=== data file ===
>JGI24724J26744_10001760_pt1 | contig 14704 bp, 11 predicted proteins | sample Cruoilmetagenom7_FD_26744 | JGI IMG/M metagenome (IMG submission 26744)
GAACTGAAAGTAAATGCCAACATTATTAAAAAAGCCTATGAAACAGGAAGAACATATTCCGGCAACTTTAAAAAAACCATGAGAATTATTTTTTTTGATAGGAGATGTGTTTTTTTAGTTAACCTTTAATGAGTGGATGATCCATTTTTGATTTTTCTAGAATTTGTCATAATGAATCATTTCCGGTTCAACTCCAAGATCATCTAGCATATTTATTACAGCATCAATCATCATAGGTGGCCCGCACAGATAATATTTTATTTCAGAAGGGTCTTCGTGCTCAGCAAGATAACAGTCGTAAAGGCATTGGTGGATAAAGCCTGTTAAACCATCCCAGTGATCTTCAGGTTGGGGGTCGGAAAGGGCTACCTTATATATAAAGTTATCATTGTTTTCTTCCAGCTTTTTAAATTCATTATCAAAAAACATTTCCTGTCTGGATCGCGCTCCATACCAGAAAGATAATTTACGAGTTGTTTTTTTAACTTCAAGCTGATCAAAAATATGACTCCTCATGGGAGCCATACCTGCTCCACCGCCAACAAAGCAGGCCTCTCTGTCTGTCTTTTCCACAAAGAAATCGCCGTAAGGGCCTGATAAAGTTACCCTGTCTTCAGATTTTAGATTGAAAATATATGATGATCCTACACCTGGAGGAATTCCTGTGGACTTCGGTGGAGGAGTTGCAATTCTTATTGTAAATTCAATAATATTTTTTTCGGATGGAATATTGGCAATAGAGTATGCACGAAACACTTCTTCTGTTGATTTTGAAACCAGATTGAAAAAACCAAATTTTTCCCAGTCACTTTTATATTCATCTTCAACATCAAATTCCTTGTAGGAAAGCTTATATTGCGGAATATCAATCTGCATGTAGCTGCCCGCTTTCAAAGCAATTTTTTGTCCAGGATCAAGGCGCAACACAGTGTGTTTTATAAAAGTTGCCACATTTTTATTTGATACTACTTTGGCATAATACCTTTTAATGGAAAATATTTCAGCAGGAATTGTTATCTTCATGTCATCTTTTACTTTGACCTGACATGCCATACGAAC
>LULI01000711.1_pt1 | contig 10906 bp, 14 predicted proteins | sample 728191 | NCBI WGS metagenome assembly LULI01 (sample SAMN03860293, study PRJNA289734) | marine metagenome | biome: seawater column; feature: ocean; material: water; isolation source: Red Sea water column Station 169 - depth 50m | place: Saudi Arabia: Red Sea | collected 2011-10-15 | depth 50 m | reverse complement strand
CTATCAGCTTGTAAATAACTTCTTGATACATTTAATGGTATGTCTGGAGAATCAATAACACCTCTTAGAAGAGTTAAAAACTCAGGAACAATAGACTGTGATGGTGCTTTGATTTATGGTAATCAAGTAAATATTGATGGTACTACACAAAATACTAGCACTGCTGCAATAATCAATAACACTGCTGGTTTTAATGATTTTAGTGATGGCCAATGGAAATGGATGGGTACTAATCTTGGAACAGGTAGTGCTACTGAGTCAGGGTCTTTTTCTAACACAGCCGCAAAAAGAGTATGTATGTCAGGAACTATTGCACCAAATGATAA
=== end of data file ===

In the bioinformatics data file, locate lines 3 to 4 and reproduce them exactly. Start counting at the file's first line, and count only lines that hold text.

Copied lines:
>LULI01000711.1_pt1 | contig 10906 bp, 14 predicted proteins | sample 728191 | NCBI WGS metagenome assembly LULI01 (sample SAMN03860293, study PRJNA289734) | marine metagenome | biome: seawater column; feature: ocean; material: water; isolation source: Red Sea water column Station 169 - depth 50m | place: Saudi Arabia: Red Sea | collected 2011-10-15 | depth 50 m | reverse complement strand
CTATCAGCTTGTAAATAACTTCTTGATACATTTAATGGTATGTCTGGAGAATCAATAACACCTCTTAGAAGAGTTAAAAACTCAGGAACAATAGACTGTGATGGTGCTTTGATTTATGGTAATCAAGTAAATATTGATGGTACTACACAAAATACTAGCACTGCTGCAATAATCAATAACACTGCTGGTTTTAATGATTTTAGTGATGGCCAATGGAAATGGATGGGTACTAATCTTGGAACAGGTAGTGCTACTGAGTCAGGGTCTTTTTCTAACACAGCCGCAAAAAGAGTATGTATGTCAGGAACTATTGCACCAAATGATAA